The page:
Environment as Reinforcement


You can also reinforce your dog's behavior by allowing access to something in the environment. For example, teaching "Go sniff!" or "Go say hi!" as cues unleashing your dog to follow their nose or greet another dog. Or "Go pee!" sending them to mark their favorite tree or "Go chase squirrel!" releasing them to dart after a bushytail. Using real world stimuli as reinforcers is smart training.


Relationship as Reinforcement


If you love your job, pay isn't the only reason you show up - you're intrinsically motivated by enjoyment and purpose. Similarly, a strong human-animal bond can make engaging with you self-reinforcing for dogs. This rapport requires clarity when communicating, a history of positive experiences together, trust, and time.


Intrinsic Reinforcement


Not everything needs to be human centric. Many dog behaviors provide their own built-in reinforcement. Their natural motivations stem from ancestral lineages adapted over generations to enjoy and repeat actions tied to survival and fulfillment. For example, digging taps into foraging and environmental investigation - exposing scents and textures delivers its own reward. And chewing meets oral fixation needs - a rich sensory experience. While training channels some natural behaviors constructively, they didn't emerge for human purposes. Remember, dogs inherently delight in actions sparking their heritage independent of any external reinforcement we offer. And that’s ok.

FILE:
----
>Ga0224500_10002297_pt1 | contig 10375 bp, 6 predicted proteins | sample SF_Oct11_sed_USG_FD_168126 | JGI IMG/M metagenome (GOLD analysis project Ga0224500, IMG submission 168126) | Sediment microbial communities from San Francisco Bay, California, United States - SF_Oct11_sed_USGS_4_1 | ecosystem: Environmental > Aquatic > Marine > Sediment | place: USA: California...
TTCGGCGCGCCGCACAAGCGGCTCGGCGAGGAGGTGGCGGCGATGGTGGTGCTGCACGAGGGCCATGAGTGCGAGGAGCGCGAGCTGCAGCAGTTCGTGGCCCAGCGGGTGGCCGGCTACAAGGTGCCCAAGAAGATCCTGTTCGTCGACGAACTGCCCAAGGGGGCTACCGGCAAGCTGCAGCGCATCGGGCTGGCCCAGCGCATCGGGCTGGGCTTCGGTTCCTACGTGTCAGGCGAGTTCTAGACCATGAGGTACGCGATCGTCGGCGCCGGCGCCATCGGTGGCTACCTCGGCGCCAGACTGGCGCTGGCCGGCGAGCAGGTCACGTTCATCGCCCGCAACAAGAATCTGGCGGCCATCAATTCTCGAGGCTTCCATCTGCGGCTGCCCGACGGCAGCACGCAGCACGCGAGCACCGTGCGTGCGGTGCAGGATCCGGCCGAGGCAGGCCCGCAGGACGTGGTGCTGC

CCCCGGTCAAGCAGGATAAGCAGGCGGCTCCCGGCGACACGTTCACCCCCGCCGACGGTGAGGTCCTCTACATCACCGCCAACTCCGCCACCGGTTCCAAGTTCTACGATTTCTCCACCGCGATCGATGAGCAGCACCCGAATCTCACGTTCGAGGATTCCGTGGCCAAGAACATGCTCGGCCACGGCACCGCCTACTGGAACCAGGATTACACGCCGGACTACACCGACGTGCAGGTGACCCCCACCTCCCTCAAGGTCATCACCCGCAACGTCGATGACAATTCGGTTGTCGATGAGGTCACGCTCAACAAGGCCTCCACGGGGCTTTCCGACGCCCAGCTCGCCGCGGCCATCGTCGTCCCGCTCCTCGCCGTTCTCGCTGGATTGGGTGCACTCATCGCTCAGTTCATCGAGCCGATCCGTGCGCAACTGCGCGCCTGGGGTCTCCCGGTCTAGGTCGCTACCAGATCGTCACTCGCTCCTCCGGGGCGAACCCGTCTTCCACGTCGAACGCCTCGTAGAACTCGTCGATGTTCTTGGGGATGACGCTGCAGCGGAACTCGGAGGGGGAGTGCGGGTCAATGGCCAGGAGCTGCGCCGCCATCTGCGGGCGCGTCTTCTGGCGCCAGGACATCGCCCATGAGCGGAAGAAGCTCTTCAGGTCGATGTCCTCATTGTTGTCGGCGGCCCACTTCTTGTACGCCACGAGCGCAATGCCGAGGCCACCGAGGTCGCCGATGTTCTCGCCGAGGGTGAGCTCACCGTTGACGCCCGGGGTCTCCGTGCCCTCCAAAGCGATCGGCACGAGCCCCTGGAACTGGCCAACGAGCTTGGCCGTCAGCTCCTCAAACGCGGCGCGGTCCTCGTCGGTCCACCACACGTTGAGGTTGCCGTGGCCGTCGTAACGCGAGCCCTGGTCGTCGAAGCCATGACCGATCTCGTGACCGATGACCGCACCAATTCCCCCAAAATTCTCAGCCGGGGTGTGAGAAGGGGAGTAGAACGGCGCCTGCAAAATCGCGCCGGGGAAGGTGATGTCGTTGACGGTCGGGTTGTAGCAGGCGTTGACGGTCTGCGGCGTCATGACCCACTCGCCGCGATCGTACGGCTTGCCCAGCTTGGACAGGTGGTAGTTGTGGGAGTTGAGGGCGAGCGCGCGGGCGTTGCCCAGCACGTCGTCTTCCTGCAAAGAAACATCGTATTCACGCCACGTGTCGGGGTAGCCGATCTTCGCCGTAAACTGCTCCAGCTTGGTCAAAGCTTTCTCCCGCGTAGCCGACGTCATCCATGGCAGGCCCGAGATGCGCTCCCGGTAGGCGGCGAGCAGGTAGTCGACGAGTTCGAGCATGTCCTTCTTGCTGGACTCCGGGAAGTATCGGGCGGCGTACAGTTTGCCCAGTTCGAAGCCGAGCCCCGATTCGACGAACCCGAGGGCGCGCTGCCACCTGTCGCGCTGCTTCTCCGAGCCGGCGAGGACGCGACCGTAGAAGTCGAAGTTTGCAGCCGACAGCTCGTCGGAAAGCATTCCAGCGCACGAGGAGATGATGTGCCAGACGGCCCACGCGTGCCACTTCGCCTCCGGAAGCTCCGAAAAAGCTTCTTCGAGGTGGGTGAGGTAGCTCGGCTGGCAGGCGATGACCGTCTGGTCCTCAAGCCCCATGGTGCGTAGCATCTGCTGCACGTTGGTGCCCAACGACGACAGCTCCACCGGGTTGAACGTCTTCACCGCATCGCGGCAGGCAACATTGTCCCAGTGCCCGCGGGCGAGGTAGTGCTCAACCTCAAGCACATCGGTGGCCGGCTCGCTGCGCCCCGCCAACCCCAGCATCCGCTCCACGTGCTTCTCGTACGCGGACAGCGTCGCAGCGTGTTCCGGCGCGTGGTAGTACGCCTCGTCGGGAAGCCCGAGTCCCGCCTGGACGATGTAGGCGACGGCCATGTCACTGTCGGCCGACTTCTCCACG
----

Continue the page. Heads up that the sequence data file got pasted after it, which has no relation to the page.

It’s perfectly alright - and truly generous - to offer your dog enriching forms of reinforcement simply because you care, not contingent on cues performed. Don't hesitate to indulge your dog at times solely out of love, not purely for transactional reasons.


Takeaway: Your Dog Isn’t a Business Asset


When importing capitalist ideals around productivity and return on investment into training contexts, we lose sight of our dogs’ emotional realities. Transactional mindsets cause us to underpay or undervalue them. Pay your dog for every behavior you cue, as much as you can and sometimes just give things to them for free.


As dog owners, remember our duty goes beyond conditioning behaviors alone. If obedience feels like a bank account you make frequent deposits and withdrawals from instead of a language bringing you closer together, reconsider your mindset. Never sacrifice relationships for productivity because the relationship with your dog is worth so much more than your dog's productivity.


 

If this piece resonated and you're seeking lasting solutions for reactivity, my customized Behavior Coaching programs can help. Whether fear, frustration or overstimulation are causing struggles, I create tailored action plans addressing root triggers behind unwanted outbursts. Clear guidance, from video troubleshooting to emotional support navigating setbacks, empowers your ability to read stress signals early and redirect problem behavior into constructive outlets. Let’s talk about your unique situation and map out a management strategy catered to your best friend’s needs.